Wisconsin’s water quality regulators failed to follow their own policies on enforcement against polluters more than 94 percent of the time over the last decade, the state’s nonpartisan Legislative Audit Bureau said in a report released Friday.

From 2005 to 2015, there was a general decline in state Department of Natural Resources enforcement activity to protect lakes, streams and groundwater from large livestock farms, factories and sewage treatment plants that discharge liquid waste, according to the bureau’s 124-page report.

During a period when elected officials from both political parties have decreased DNR staffing, notices of violations were issued to polluters in just 33 of 558 instances serious enough for such citations under DNR policies, the audit found.

The DNR’s record of meeting its goals for inspections of polluting facilities every two to three years has been uneven, with the standard being met for fewer than half of the places many years. And some inspections of concentrated animal feeding operations — 6.5 percent of the total — took place after the agency reissued the farm’s permits instead of before, a violation of state and federal law aimed at ensuring CAFOs keep their huge quantities of manure out of water, auditors said.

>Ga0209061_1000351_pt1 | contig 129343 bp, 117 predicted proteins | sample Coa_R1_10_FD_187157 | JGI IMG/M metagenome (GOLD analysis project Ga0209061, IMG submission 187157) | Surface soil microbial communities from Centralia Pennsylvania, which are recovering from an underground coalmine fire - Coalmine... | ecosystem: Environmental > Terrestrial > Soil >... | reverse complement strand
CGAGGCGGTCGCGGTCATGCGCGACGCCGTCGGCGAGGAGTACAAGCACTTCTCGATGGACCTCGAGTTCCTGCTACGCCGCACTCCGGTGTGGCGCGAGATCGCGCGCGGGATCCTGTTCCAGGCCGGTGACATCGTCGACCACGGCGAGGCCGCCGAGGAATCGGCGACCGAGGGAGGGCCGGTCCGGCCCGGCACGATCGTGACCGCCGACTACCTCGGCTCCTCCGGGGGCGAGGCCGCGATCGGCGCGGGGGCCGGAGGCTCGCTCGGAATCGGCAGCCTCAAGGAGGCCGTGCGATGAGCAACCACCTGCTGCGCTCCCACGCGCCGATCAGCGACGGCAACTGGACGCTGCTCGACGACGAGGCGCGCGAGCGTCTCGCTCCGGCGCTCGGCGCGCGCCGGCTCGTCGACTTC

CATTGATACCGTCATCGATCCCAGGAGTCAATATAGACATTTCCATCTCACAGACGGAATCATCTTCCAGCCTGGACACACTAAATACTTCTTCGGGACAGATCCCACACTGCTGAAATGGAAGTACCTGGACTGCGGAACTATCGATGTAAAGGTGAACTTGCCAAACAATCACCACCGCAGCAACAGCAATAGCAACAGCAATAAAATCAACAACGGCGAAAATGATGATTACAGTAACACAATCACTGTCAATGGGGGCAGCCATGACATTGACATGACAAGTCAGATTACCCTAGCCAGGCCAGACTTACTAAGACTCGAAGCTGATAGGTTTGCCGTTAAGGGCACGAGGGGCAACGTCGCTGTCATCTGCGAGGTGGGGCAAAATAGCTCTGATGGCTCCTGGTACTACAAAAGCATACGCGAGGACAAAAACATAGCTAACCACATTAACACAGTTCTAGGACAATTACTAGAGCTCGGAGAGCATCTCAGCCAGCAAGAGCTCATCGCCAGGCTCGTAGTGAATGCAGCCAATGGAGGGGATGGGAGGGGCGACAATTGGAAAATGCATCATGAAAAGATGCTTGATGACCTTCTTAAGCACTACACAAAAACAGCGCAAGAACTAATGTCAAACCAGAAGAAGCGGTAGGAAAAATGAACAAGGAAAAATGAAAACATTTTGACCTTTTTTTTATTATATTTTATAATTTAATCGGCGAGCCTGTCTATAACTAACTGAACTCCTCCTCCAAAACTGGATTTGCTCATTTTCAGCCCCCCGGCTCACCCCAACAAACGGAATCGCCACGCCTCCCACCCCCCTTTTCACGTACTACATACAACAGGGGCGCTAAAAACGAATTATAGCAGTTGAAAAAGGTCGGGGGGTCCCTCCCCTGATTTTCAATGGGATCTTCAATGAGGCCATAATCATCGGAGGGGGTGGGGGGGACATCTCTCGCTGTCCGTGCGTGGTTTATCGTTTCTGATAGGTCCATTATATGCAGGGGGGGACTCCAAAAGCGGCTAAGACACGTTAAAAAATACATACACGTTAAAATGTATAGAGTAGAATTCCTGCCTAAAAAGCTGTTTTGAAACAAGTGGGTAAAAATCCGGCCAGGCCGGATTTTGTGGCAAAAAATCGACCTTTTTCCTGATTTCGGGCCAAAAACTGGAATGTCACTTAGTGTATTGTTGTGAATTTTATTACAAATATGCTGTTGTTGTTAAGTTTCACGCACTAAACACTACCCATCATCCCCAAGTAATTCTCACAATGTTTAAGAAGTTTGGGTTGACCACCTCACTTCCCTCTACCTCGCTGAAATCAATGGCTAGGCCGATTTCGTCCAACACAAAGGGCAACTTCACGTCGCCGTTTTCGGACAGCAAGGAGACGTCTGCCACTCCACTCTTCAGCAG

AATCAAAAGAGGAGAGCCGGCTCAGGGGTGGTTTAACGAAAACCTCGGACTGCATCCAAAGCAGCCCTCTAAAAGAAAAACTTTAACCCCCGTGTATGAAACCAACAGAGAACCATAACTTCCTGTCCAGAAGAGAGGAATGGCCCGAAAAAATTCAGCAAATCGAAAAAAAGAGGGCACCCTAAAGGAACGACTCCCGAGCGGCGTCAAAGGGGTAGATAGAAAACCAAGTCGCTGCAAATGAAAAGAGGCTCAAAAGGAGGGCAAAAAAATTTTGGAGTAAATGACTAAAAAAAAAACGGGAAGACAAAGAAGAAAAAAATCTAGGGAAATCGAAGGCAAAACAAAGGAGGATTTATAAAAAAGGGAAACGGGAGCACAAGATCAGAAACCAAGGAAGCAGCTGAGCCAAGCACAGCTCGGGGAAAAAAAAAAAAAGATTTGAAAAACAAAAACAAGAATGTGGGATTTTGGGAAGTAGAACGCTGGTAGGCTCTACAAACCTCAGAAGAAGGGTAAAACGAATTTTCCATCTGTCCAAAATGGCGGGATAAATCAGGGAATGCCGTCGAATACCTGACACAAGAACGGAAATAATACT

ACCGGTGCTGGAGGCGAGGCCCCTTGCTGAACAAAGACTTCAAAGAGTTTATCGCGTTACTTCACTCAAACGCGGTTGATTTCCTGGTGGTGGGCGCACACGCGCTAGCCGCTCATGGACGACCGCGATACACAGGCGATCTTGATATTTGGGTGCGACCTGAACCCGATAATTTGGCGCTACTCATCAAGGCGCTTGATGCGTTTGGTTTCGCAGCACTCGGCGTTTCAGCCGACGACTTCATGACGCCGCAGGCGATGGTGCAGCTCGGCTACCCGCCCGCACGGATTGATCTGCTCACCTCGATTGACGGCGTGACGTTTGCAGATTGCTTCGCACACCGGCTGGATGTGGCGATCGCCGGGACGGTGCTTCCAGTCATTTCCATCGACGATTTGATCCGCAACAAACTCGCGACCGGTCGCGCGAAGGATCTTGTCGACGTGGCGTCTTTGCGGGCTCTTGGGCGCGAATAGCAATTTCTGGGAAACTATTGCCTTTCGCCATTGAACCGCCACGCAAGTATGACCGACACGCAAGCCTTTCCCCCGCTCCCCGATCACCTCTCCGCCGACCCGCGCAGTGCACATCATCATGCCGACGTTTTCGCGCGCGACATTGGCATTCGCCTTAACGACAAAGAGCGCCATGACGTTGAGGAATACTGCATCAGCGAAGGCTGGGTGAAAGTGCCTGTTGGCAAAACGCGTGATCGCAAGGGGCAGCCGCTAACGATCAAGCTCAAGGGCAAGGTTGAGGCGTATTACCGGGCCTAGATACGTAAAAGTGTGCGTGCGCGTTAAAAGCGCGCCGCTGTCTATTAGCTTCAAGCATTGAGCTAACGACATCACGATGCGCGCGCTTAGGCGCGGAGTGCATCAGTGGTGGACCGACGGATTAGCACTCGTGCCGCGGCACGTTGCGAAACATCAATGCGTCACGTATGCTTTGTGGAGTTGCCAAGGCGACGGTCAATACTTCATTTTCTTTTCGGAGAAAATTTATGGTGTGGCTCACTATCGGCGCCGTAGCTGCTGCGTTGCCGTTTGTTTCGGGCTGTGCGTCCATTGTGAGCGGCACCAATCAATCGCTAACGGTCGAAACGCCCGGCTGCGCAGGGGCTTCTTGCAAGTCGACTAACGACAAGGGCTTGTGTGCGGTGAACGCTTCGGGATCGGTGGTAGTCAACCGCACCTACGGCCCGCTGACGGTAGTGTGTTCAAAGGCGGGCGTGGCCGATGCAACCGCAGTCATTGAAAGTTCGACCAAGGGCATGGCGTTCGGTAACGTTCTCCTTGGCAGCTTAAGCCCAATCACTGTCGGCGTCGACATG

Much enforcement is based on compliance reports polluters are supposed to file annually, but auditors found that DNR staff didn’t have time to fully review the reports. Only 36 of 1,900 CAFO reports were electronically recorded as having been received by DNR field offices, making it impossible for supervisors to spot problems.

“The report provides a pretty damning assessment,” said Sarah Geers, a staff attorney for Midwest Environmental Advocates, a public interest law firm that has challenged the DNR to improve its performance. “A lot needs to be done.”

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